The paving stone was a quote by Jane Campion, Film director and it read:

“We are women, we are only half the world, but we gave birth to the whole world. No one on this planet should be ignorant of our views or our voices.”

Our student’s views and voices are so important –  they can change the world as Greta Thunberg has done. I hope they had a sense of their ability to influence on Friday afternoon. I urged them, don’t lose it – keep using it to support all members of our community, and keep looking for ways to make the world a kinder, more caring place for all of us.


Extended Learning Time

As indicated in the newsletter last week on Wednesday 27th March we will be running our first extended learning time where the girls will have two extended classes, instead of their normal five, which will allow for deeper richer learning.

Why are we planning this initiative?

The biggest issue that students and teachers face is time. For most days quick shifts are the order of the day. Each day there are at least five location changes which also require you a shift of gears mentally as you move from one subject to another.  Often these changes can mean that the chances to delve more deeply into designated subjects and work independently are often harder to find.

As a staff, we have been looking at ways to allow staff and students a number of opportunities to work with extended time to develop some different learning activities. The advantages of extended time allows for more in depth learning of the curriculum, the opportunity to complete different types of assessments, more variety in instruction while also encouraging more student agency and independence.

We plan to extend the learning time for two days each term which will allow both teachers and students the chance to use new techniques, delve more deeply into current learning topics, work cooperatively with peers, experience hands on activities, work on longer term curriculum projects, bring in visiting experts, access one on one coaching, go outside the classroom and concentrate time and energy without interruption,

Staff will be planning ways to maximise these advantages and this extended time will be focussed on where the students are in their studies. This is not an add on, the aim is to build on and extend what already happens in the classroom.

We are excited about the learning opportunities this extended time will present and look forward to working with students to enrich their class time.


Guidance

The Ministry of Education has provided us with a document of ‘tips’ to support children in times that are difficult. This has been sent to schools because of the traumatic event in Christchurch. It would be good to read this and it may also help if you have younger children at other schools.


International Department

Opportunity to become host family for International Students

Do you enjoy sharing experiences with other cultures?

Do you have a spare room available?
Would you like to consider the opportunity to become a host family for an International Student that is studying at St Hilda’s Collegiate?
We have new students arriving in term 2 and are looking to increase our homestay families for short term and long term students.
If you are interested, or would like to find out more about this experience please contact
Roberta Lawrence, Homestay Coordinator for St Hilda’s either homestay@shcs.school.nz or  phone 477 0989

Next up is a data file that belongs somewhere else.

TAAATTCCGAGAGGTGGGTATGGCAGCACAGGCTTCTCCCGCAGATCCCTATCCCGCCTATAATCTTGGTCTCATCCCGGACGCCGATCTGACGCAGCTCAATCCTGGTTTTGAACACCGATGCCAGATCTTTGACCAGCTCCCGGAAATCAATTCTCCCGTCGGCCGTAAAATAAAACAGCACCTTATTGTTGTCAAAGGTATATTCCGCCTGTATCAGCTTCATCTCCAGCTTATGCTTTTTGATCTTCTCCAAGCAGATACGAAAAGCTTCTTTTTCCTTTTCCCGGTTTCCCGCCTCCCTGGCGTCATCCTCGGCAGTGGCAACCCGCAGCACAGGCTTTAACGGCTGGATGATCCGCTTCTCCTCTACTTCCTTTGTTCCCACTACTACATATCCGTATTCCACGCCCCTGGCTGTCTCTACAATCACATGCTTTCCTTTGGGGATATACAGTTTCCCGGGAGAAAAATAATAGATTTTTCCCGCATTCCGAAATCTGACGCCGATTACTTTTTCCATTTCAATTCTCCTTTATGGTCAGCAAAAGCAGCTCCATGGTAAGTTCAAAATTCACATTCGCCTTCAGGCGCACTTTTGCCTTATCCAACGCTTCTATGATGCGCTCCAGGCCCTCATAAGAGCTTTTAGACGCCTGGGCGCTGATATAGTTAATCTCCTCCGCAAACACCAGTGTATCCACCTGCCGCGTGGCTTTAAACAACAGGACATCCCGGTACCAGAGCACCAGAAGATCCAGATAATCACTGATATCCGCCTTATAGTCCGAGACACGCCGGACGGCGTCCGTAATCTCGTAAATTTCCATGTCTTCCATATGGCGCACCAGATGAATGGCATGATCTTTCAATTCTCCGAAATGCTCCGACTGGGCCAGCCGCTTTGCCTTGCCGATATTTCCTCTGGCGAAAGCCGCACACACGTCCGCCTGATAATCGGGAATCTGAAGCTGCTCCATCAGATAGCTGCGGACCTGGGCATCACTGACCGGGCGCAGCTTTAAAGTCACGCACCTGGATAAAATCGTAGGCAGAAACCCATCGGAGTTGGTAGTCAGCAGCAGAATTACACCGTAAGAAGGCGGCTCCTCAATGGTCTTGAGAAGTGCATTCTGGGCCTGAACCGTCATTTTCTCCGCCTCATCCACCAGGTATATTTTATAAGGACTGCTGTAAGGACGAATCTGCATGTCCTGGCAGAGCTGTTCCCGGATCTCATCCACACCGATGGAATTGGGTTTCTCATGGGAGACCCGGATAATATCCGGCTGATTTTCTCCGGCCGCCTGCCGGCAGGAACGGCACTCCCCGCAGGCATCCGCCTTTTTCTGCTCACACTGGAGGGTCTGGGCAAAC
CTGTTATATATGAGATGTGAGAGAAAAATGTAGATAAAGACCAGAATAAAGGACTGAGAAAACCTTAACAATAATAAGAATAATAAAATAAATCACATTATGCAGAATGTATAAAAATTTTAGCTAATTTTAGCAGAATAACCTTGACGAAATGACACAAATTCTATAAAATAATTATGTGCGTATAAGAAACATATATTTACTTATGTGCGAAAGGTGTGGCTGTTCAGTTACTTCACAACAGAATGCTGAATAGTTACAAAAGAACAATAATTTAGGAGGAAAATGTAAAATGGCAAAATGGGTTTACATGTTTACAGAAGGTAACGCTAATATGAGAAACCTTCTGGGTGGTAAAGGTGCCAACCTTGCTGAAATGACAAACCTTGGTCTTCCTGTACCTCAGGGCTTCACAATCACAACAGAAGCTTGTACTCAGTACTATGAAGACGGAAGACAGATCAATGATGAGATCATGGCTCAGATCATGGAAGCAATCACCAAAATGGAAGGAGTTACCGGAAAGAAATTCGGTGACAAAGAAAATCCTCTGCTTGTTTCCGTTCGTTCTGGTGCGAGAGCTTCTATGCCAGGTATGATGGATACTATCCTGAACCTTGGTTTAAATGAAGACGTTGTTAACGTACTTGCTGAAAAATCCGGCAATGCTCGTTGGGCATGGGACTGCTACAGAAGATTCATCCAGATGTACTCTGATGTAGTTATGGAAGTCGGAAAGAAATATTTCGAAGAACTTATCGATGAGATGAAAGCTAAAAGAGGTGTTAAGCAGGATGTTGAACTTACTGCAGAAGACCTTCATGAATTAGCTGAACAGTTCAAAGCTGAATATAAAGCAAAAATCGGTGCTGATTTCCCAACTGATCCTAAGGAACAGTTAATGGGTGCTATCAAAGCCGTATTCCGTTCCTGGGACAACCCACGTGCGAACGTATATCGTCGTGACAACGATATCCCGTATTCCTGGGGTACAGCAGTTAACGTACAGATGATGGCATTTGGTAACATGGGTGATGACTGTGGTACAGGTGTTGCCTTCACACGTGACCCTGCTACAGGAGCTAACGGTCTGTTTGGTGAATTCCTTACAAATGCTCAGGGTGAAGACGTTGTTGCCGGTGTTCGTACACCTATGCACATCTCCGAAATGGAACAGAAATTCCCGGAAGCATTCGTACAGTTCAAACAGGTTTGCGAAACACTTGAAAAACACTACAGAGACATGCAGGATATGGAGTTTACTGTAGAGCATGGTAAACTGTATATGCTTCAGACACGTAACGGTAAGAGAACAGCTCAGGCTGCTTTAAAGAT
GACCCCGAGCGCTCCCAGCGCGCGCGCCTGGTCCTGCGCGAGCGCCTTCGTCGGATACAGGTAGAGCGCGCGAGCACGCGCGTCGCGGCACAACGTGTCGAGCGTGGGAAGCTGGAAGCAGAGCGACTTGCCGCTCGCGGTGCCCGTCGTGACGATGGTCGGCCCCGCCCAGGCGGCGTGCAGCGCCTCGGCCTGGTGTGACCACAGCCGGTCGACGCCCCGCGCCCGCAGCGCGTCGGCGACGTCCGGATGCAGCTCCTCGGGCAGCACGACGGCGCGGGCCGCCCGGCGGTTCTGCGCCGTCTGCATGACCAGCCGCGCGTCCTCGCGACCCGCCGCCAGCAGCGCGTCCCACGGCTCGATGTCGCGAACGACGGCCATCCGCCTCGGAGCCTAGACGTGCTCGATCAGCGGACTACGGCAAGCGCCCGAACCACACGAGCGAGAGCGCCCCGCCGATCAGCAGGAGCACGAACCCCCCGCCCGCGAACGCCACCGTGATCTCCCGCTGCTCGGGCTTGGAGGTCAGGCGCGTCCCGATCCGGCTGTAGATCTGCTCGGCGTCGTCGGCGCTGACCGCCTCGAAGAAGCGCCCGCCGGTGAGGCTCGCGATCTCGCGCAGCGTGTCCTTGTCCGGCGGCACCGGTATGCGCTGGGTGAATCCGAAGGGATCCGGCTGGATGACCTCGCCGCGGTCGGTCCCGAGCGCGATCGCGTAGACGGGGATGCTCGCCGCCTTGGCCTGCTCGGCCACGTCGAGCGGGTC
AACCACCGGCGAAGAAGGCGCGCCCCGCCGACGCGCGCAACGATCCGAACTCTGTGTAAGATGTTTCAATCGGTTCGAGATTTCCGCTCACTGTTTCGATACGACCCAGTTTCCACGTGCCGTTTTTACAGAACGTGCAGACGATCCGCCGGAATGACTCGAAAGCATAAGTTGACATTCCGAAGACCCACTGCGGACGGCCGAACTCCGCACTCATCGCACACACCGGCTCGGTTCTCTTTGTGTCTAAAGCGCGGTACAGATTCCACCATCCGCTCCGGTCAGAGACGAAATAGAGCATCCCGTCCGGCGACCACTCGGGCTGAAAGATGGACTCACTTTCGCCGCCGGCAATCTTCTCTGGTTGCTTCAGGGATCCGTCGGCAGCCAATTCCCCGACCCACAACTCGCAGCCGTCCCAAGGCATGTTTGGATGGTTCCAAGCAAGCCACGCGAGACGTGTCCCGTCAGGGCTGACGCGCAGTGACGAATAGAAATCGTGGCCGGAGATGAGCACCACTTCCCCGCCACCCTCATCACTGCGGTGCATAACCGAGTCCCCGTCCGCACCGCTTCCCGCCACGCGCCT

Chapel Matters

This week, like most of Aotearoa New Zealand, we have been reeling from the shocking and tragic events that happened in Christchurch last Friday. At times like this we can respond in practical ways as well as by gathering together as a community for prayer; we have seen the outpouring of compassion and support all around our country, from the laying of flowers, lighting candles, and the holding of vigils, through to the financial support of Give-A-Little pages and the making of meals for needy families.

At St Hilda’s we have had some special chapels where we have brought our concerns, questions, and grief before God in prayer. And we have also joined with other Anglican Schools around Aotearoa New Zealand in making paper doll chains which we will give to our local mosques; these will symbolise how our arms reach around our communities in love, and that our arms are stretched out in compassion. Students have also created a Kia Kaha banner with messages of support on it.


Achievements

Academic

NZ Bebras Challenge

Along with 2739 students from across the country, St Hilda’s students in Years 7-9 recently participated in the NZ Bebras Challenge as part of their Digital Technologies programme of learning in Computational Thinking.  Digital Technologies was introduced as a compulsory technological area of the New Zealand Curriculum in 2018, and Computational Thinking is a key component of the curriculum area.

Bebras is an international initiative aiming to promote Informatics (Computer Science, or Computing) and computational thinking among school students at all ages.

Computational thinking involves using a set of problem-solving skills and techniques that software engineers use to write programs and apps.

The Bebras Challenge is made of a set of short problems, called Bebras tasks, and are delivered online. The tasks are fun, engaging and based on problems that computer scientists often meet and enjoy solving. The tasks can be solved without prior knowledge but instead require logical thinking. The aim is to solve as many as you can in the allotted time.

Several of our students were recognised for their performance in the challenge, earning Distinction (top 10%) and Merit (top 20%) certificates.